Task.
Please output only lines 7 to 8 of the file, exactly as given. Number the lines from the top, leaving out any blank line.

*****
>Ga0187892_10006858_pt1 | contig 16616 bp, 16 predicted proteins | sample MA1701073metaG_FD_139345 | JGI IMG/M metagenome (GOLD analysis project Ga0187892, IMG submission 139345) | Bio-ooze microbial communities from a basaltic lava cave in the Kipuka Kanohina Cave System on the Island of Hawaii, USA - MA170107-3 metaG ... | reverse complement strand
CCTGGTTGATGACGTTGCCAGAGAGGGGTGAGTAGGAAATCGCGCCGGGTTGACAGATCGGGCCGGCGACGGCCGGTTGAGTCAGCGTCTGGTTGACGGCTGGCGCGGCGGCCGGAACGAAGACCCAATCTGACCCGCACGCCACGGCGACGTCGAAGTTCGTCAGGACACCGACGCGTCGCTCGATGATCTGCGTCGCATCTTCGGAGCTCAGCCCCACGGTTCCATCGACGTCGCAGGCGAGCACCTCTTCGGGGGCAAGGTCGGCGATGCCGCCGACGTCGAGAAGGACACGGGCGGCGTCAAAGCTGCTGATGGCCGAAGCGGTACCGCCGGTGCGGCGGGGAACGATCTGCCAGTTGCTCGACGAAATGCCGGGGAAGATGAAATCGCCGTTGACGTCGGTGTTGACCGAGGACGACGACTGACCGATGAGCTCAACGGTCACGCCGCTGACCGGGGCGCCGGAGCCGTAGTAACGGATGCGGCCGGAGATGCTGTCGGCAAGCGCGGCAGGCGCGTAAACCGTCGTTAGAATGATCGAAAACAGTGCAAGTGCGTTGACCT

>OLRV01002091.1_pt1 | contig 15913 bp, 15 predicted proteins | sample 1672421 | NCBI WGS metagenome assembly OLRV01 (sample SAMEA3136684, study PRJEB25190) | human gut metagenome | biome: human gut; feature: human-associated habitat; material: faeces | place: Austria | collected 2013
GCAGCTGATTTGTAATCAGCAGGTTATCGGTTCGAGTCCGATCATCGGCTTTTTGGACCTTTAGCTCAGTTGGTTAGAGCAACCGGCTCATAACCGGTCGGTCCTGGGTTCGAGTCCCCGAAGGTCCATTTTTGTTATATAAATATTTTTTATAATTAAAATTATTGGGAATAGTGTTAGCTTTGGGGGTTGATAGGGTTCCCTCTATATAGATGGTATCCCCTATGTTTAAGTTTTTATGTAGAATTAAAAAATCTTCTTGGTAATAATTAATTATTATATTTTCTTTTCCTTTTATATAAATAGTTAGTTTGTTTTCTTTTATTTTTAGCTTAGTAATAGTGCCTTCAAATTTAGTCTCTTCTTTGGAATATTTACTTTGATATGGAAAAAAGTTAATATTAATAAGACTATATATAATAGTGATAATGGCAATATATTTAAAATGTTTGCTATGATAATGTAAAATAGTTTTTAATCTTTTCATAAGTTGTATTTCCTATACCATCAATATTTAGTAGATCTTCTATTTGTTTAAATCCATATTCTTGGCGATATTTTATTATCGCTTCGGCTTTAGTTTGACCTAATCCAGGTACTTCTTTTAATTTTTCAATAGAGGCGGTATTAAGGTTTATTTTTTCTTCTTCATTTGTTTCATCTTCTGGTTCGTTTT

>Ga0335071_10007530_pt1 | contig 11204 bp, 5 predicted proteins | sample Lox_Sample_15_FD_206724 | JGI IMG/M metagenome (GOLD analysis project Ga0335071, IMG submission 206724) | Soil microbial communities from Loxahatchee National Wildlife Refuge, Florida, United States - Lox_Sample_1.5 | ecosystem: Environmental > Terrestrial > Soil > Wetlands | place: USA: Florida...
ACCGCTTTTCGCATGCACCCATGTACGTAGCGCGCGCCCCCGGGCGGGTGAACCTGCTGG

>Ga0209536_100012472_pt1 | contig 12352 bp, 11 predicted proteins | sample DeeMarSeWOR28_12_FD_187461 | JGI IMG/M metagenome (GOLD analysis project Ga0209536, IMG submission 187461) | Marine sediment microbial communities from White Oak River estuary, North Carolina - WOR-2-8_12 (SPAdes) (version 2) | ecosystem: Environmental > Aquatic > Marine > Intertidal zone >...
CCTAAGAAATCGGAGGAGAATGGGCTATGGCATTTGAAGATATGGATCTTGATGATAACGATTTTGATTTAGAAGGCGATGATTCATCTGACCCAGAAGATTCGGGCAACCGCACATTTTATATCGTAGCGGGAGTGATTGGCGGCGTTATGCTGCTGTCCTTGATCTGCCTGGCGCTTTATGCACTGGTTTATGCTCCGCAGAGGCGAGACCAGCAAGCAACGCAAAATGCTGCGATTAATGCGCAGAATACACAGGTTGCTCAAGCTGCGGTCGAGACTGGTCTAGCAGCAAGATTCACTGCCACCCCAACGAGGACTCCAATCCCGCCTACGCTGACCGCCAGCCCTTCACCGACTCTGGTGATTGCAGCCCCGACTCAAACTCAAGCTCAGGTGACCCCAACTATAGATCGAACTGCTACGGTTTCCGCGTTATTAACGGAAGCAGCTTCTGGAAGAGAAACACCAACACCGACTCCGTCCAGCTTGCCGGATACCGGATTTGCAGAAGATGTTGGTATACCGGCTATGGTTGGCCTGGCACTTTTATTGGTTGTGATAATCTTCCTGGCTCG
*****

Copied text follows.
>Ga0209536_100012472_pt1 | contig 12352 bp, 11 predicted proteins | sample DeeMarSeWOR28_12_FD_187461 | JGI IMG/M metagenome (GOLD analysis project Ga0209536, IMG submission 187461) | Marine sediment microbial communities from White Oak River estuary, North Carolina - WOR-2-8_12 (SPAdes) (version 2) | ecosystem: Environmental > Aquatic > Marine > Intertidal zone >...
CCTAAGAAATCGGAGGAGAATGGGCTATGGCATTTGAAGATATGGATCTTGATGATAACGATTTTGATTTAGAAGGCGATGATTCATCTGACCCAGAAGATTCGGGCAACCGCACATTTTATATCGTAGCGGGAGTGATTGGCGGCGTTATGCTGCTGTCCTTGATCTGCCTGGCGCTTTATGCACTGGTTTATGCTCCGCAGAGGCGAGACCAGCAAGCAACGCAAAATGCTGCGATTAATGCGCAGAATACACAGGTTGCTCAAGCTGCGGTCGAGACTGGTCTAGCAGCAAGATTCACTGCCACCCCAACGAGGACTCCAATCCCGCCTACGCTGACCGCCAGCCCTTCACCGACTCTGGTGATTGCAGCCCCGACTCAAACTCAAGCTCAGGTGACCCCAACTATAGATCGAACTGCTACGGTTTCCGCGTTATTAACGGAAGCAGCTTCTGGAAGAGAAACACCAACACCGACTCCGTCCAGCTTGCCGGATACCGGATTTGCAGAAGATGTTGGTATACCGGCTATGGTTGGCCTGGCACTTTTATTGGTTGTGATAATCTTCCTGGCTCG